By Thimios Tzallas
The fate of Greece’s ‘Blairites’ provides a bitter lesson for centre-left parties across Europe, argues Thimios Tzallas.
It is very often argued that the European Union and the International Monetary Fund got it wrong with the Greek crisis. They overestimated the Greek economy’s resilience and set unrealistic fiscal targets which resulted to excessive and pointless austerity. The wrong economic recipe was accompanied by a series of fatal political mistakes. The failure to foresee the rise of anti-establishment populists to power is top of the list.
This criticism is helpful as it raises fundamental questions about the EU’s policies. It fails, however, to take into account a critical aspect of the Greek case. Despite its failures, the programme agreed by the IMF, the European Commission, the European Central Bank and the Greek government did work. At the end of 2014, the economic figures showed a surplus, a return to growth and a small drop in unemployment. After five years of austerity, everything indicated that Greece was following the same recovery path as Cyprus, Portugal and Ireland. This very short success story was lost in the drama that followed Syriza’s electoral win and subsequent unsuccessful negotiations in early 2015.
Alexis Tsipras’s predecessor, Antonis Samaras, leader of the centre-right party New Democracy, takes the credit for the economic recovery of 2014, but it was his centre-left coalition partner, Pasok, and its moderate wing that did all the hard work. Three of the four Greek finance ministers from 2012-2015 had been members of Kostas Simitis’s inner circle. The fourth was, Evangelos Venizelos, Pasok’s president between 2012-1015 and Simitis’s political successor as the leader of the right wing of the party.
Simitis, Pasok leader, and Greece’s prime minister between 1996-2004, was a moderniser and third way enthusiast, who secured Greece’s place in the euro. He won two successive elections, despite fierce criticism from the hard-left wing of the party for abandoning the traditional policies of the left. He also attempted to implement a radical reform of the national insurance system (the total deficit of which is the equivalent of 83 per cent of the total fiscal deficit for the 2006-2009 period and 94 per cent for the 2010-2013 period) but hit a wall of trade unions and opposition parties.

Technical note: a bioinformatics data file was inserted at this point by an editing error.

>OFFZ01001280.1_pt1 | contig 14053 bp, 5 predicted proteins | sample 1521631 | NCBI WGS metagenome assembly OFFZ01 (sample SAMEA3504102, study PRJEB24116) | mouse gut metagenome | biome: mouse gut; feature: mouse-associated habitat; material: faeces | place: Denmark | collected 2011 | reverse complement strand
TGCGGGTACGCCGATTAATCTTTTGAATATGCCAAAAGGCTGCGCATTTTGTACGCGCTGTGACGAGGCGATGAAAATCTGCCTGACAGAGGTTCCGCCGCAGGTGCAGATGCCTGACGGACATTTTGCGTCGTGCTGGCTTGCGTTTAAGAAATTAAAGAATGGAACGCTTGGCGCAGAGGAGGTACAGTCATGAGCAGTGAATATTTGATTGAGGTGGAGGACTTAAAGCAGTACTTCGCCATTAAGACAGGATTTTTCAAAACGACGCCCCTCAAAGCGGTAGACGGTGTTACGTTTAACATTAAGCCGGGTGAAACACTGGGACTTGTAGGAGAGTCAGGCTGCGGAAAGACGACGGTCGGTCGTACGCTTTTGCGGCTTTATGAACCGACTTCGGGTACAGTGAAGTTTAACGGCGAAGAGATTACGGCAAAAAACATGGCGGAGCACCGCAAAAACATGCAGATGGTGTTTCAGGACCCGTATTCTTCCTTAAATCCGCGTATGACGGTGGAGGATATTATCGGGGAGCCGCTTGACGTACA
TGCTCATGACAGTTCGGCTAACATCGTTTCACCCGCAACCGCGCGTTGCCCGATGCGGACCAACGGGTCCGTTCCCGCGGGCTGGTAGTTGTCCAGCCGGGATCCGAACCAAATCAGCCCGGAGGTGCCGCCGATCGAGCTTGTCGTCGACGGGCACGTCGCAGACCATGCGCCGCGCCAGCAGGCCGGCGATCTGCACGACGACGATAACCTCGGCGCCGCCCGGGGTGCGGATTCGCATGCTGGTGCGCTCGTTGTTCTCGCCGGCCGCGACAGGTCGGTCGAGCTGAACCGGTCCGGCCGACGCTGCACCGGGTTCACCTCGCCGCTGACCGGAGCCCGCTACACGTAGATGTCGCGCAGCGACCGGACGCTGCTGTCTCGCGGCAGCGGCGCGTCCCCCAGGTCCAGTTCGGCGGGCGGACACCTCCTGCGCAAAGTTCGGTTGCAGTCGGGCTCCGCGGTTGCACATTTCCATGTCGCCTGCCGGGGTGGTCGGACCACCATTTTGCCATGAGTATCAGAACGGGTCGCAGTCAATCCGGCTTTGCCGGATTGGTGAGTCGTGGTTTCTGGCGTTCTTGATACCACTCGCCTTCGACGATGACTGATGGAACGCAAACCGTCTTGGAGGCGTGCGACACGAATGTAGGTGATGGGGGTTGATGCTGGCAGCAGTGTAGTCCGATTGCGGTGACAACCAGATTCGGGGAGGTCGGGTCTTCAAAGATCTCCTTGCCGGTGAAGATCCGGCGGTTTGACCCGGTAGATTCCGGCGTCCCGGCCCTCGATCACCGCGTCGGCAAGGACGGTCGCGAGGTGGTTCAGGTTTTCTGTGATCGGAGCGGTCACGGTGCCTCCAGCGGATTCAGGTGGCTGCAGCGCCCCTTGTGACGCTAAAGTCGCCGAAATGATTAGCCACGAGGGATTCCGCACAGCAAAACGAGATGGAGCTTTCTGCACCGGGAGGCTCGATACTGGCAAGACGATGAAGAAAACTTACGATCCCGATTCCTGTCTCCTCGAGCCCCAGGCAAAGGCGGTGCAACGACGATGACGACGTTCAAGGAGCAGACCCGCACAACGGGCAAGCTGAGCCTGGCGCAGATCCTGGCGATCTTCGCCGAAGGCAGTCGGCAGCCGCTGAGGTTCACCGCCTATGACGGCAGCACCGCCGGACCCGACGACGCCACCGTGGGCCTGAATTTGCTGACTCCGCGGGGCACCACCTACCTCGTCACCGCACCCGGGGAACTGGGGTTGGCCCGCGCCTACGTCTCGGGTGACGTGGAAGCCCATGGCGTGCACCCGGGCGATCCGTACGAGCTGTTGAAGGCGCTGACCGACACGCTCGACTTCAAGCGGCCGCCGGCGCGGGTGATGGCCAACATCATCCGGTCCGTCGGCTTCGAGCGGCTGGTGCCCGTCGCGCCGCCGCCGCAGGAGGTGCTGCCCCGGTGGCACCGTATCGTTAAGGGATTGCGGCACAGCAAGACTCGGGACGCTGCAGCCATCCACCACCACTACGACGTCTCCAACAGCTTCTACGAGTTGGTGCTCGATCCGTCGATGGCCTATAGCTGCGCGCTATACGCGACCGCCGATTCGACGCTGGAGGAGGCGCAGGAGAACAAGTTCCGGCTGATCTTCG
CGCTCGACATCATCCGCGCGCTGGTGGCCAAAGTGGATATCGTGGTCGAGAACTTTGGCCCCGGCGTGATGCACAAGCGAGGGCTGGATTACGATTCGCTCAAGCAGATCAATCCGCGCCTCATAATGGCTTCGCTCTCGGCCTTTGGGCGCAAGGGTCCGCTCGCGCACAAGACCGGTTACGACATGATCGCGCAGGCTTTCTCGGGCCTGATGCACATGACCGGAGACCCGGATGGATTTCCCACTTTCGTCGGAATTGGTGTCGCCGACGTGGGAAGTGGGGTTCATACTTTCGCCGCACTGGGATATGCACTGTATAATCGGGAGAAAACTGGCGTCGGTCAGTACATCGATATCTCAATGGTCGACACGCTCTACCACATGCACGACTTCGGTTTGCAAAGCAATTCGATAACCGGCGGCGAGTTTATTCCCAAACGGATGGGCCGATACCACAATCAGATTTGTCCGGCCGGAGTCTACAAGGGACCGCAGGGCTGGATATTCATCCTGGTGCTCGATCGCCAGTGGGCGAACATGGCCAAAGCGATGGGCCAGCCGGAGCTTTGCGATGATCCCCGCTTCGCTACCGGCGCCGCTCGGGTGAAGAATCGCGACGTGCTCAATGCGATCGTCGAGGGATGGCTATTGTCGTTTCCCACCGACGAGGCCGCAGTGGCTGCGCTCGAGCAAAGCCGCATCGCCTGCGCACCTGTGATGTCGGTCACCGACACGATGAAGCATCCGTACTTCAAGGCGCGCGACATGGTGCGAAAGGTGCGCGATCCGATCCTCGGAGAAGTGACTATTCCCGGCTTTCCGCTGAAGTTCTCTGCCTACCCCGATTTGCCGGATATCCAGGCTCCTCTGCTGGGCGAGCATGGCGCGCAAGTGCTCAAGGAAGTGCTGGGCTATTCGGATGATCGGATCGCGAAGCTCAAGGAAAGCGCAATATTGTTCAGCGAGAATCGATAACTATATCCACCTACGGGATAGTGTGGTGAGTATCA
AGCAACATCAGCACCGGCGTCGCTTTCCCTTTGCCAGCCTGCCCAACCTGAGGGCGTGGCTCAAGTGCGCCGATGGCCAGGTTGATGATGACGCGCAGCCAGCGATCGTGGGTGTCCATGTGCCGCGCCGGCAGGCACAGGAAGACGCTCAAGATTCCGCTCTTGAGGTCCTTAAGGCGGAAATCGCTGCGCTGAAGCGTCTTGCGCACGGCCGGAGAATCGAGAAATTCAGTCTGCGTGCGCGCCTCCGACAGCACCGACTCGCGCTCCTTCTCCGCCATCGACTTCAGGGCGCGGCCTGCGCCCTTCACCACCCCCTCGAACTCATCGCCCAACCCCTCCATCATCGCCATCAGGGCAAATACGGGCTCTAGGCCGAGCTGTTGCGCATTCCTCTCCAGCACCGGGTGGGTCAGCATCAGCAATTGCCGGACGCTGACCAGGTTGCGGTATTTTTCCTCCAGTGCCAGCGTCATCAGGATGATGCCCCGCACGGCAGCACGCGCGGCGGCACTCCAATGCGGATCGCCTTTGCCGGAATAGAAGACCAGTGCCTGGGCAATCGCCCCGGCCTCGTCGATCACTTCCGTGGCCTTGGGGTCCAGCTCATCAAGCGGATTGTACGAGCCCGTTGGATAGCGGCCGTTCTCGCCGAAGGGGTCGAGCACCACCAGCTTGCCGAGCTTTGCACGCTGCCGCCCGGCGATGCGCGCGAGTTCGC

What happened to Pasok moderates after the endorsement and implementation of the bailout agreements of 2012? They suffered a major blow in the general election and the party was effectively split. Pasok’s leftwingers joined Syriza, some of them now holding key positions within Tsipras’ government. Greek moderates face a very familiar criticism: they are the ‘neoliberals’ who abandoned left ideology in favour of austerity policies that hit low income households hard. The widespread neologism to describe the Greek social democrats’ fate was ‘pasokification’. The word has a hashtag and an online definition: ‘reducing a country’s main social democratic party to the smallest party in parliament as a result of the rise of a more radical left party.’
Moderates and a few of Pasok’s soft-left managed to keep the title and the symbol of the party but lost their traditional electorate. They are now seeking to form a coalition between progressives in the model of the Social Democratic party where social democrats and the liberal centre could come together in order to restore the traditional relationship between the centre-left and the electorate.
Things are far from easy for them. In essence they need to form a new political party that will appeal to more than just its traditional voters.
However, New Democracy has now the advantage in this field. Its new leader, Kyriakos Mitsotakis is a liberal conservative who advocates policies that ease the cost of living on low and middle-income families, supports minority rights and believes in finding common ground between the progressive voices within the centre-right and social democracy.
New Democracy now occupies the centre ground of politics and capitalises on the economic achievements of Samaras’s government. These achievements, which brought the very first signs of a desperately wanted recovery, bear the stamp of moderate centre-left politicians but no centre-left politician is there to defend them. In a toxic environment, nobody is willing to take ownership of these achievements for the fear that they will be labelled as Tories. The field is wide open for New Democracy which appears to lead in all the polls.
This is a recipe for abandoning the centre ground and handing it over to the centre-right. A bitter lesson, not only for Greek, but for centre-left parties across Europe.
This article was originally published here. Thimios Tzallas is a member of Progress. He tweets at @etzallas.